Almost across the board, the AMA impairment ratings the doctors give you are going to be less than the permanent partial disability ratings the workers compensation system will give you. This is based on my personal experience and my discussions with dozens of other lawyers across the state after the law changed.

So what should you do?

If you get an offer, talk to an attorney. A good attorney will talk to you for free, and if he/she can’t help you, he/she will tell you so. The big kicker – if the attorney takes your case, he/she will only take a fee based on what they can get you above and beyond your original offer! In other words, unless something unforeseen happens and you lose your case, going to a lawyer isn’t going to cost you anything out of your current offer. A good lawyer should be able to tell you how much (if any) risk it would be to go further with the case. It’s a no brainer.

Just to toot my own horn, I’ve spoken to the Illinois Bar Association about these issues and have written about some of the new changes. If you would like to talk to me, you can call me at 309-581-5336. Just remember that I’m not your attorney – unless you sign up with me.

(Howard Zimmerle is a personal injury and workers compensation attorney in the Quad Cities. He can be reached at 309-581-5336 and at

Quick Primer on AMA Guidelines in Illinois Workers Compensation Cases

I spoke about this in Fairview Heights in February, but for those who didn’t get to see the seminar, here are a few tips on how to handle the AMA guidelines requirement in the new workers comp law.

1. Do we need impairment ratings in all cases?

The quick answer is maybe – at least for cases with injury dates after September 1, 2011. However, the Workers Compensation Commission has provided guidance to arbitrators that they do not need an impairment rating to approve settlement contracts, and they are not prevented from awarding PPD at hearing if there is no impairment rating on the record. Of course, this isn’t official law, and we simply don’t have enough of these cases yet to know what arbitrators are actually going to do, let alone what reviewing courts would rule.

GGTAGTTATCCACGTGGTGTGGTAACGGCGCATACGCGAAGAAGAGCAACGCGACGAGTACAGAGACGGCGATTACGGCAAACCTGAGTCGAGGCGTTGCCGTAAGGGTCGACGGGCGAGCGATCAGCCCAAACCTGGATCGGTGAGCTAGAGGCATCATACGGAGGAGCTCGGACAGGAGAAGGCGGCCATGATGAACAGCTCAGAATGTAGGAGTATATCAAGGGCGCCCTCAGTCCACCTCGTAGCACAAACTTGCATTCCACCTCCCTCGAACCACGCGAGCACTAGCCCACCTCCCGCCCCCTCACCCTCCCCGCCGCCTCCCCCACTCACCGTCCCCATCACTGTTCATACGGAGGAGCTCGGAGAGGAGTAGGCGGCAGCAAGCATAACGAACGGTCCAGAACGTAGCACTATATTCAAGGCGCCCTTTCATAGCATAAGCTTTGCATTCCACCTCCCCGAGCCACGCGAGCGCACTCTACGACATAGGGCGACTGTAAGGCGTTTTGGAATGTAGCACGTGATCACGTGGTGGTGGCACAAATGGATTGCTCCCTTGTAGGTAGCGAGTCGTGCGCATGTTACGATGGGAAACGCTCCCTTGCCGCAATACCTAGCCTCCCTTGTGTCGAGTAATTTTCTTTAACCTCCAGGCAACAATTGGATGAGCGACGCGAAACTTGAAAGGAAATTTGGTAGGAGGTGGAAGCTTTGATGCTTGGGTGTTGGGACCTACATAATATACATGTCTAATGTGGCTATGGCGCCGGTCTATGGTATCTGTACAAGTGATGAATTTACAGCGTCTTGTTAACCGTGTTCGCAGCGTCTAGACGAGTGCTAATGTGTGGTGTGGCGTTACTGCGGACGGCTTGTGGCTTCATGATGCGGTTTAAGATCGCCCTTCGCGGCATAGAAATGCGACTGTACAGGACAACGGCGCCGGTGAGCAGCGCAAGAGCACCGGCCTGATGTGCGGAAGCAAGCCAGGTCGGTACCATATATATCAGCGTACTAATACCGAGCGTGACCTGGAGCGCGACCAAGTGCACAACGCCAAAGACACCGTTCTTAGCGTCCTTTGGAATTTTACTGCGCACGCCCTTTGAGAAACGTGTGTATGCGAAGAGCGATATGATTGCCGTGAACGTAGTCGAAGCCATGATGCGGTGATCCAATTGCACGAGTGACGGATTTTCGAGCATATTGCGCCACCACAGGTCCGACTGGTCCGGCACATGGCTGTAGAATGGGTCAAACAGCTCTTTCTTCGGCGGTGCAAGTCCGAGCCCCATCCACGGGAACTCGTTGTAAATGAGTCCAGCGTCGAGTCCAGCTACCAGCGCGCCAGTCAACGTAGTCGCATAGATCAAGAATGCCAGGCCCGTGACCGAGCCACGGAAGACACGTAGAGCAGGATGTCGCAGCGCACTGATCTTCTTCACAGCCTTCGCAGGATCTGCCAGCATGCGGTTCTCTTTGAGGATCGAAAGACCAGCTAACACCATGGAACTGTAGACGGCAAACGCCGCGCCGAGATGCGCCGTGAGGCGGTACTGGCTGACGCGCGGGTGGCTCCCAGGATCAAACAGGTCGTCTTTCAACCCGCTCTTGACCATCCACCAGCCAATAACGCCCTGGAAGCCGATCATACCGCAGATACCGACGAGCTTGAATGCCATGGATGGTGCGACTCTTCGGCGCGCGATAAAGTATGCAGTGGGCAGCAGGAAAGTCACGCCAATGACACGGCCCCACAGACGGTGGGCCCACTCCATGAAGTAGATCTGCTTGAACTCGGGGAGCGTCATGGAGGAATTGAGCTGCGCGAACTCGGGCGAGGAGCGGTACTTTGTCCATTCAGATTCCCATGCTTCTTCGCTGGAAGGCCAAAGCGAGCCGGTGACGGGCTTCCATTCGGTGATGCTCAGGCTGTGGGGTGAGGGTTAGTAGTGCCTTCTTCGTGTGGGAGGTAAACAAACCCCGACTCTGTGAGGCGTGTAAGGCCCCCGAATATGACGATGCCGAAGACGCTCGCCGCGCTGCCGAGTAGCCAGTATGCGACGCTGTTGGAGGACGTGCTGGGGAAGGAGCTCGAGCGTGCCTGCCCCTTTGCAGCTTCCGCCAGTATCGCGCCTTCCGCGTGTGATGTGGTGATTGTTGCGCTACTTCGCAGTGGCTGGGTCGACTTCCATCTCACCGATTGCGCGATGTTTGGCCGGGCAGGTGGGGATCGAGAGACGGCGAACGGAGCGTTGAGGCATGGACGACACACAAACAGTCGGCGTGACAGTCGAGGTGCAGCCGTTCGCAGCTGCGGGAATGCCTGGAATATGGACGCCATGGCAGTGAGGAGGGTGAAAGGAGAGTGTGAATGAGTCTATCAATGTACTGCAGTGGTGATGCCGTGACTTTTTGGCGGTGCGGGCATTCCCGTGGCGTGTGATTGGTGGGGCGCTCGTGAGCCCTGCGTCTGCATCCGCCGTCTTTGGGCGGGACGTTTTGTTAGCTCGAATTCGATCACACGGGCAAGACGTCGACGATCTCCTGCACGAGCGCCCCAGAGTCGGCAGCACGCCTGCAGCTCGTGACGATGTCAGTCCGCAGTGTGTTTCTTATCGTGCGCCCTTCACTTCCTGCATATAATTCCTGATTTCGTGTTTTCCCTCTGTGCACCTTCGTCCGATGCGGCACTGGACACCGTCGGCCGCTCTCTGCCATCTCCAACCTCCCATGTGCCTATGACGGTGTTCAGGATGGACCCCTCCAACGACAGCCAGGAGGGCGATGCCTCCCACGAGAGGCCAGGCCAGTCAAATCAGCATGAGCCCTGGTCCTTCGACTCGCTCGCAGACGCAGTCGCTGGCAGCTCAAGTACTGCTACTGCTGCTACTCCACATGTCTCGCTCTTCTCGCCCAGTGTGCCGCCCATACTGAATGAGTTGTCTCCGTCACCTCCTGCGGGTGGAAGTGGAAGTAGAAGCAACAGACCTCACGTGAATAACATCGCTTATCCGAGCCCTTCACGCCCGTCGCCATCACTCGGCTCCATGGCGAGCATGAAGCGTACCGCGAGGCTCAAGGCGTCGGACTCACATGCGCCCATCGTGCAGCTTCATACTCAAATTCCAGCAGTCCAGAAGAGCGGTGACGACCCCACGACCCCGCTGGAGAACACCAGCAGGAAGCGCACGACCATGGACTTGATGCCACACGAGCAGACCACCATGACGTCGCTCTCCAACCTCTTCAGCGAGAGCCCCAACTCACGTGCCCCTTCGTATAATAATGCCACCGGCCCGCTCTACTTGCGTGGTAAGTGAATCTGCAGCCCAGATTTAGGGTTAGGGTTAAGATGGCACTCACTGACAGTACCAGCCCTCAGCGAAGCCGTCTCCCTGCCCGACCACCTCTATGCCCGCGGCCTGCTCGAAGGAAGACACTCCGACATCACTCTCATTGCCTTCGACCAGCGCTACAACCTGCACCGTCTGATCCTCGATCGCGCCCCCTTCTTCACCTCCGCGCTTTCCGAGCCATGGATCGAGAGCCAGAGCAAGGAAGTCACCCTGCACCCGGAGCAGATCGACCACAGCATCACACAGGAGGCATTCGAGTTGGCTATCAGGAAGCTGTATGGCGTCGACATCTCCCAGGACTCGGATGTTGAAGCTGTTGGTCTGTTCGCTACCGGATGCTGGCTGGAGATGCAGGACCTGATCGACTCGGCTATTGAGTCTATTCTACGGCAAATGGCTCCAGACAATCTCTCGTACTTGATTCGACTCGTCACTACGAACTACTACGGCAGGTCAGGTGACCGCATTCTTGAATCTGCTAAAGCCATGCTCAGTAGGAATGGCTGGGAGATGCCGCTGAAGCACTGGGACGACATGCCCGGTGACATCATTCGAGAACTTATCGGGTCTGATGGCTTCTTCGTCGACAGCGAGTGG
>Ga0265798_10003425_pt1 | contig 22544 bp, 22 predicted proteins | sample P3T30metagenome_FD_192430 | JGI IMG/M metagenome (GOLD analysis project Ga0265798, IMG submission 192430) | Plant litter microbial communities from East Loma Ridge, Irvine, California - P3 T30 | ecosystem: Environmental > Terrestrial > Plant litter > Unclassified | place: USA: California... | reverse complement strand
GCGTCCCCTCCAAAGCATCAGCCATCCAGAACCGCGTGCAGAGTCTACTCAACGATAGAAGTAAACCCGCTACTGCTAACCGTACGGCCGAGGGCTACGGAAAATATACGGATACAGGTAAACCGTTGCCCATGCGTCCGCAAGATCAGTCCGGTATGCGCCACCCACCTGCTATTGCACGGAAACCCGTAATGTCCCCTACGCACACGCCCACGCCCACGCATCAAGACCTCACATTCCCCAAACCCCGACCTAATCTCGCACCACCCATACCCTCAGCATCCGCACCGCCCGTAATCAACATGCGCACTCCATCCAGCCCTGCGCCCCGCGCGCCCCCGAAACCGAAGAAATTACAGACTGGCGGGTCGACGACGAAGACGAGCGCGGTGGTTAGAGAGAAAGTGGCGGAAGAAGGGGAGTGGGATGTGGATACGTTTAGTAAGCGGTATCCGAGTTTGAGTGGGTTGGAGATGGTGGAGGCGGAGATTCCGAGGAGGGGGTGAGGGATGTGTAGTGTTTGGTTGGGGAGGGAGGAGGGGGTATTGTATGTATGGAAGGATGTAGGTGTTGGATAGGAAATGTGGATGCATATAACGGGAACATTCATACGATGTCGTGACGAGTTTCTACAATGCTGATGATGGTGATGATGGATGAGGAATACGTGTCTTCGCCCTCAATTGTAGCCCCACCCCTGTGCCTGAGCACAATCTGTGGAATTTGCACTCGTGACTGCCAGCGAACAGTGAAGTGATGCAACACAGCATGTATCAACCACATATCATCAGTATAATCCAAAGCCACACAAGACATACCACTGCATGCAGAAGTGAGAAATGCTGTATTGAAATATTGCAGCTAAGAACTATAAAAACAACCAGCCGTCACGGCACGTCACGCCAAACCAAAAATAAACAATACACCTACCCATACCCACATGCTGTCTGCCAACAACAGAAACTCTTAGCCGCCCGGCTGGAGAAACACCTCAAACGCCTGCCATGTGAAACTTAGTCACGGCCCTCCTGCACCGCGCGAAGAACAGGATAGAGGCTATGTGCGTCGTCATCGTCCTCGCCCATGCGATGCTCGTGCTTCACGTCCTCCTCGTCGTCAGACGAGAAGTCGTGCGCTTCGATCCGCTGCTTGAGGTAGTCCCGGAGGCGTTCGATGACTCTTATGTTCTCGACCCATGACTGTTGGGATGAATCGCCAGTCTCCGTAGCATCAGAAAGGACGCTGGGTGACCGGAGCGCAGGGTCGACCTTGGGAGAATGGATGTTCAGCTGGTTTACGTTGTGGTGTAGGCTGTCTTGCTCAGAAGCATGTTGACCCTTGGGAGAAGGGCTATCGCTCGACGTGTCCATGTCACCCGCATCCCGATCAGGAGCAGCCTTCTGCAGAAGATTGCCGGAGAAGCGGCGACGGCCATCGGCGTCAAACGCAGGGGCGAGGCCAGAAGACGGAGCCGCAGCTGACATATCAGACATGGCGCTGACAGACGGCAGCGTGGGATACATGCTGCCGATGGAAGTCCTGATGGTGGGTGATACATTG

2. Who does the impairment ratings?

The law requires them to be done by a “physician licensed to practice medicine in all of its branches.” 820 ILCS 305/8.1b(a). That means no physical therapists, no chiros, etc. However, no part of the law requires a physician to do an impairment rating – it only requires that any rating be done must be done by a physician. The AMA guidelines recommend that the rating be done by a physician who is not the treating physician.

3. Who pays for the rating?

That hasn’t officially been hammered out, although I would expect some comment about this in the new administrative rules that they are working on (who’s “they”? don’t know exactly). I don’t believe that the respondent is currently on the hook, as the impairment rating does nothing to “cure or relieve from the effects of the accidental injury” as required by section 8(a). However, this could lead to some unfairness in smaller cases where the cost of obtaining an impairment rating, let alone a lawyer, could wipe out any potential benefit in PPD.

4. How do the ratings come into evidence?

Right now, Section 16 allows introduction of reports by medical providers, but not reports prepared by treating providers for use in litigation. It looks like you need an agreement between the parties or a deposition.

5. What is the relationship between an impairment rating and a PPD award?

Impairment ratings are only one factor to be taken into account in the new law, along with the employee’s occupation, age, future earning capacity, and other evidence of disability corroborated by the medical records. “Impairment” as a concept is different than “Disability” as a concept.

The AMA Guides discuss, at length, the fact that impairment and disability are two very different things. Look at the Guides, section 1.3.

As far as a comparison, AMA impairment ratings come out much lower than the corresponding PPD rates we’re used to.

My advice: read and understand the Guides, and then advocate strongly in your proposed decisions.

(Howard Zimmerle is an injury/accident lawyer in the Quad Cities, practicing in Rock Island, Moline, and surrounding areas. He can be reached at or 309-581-5336).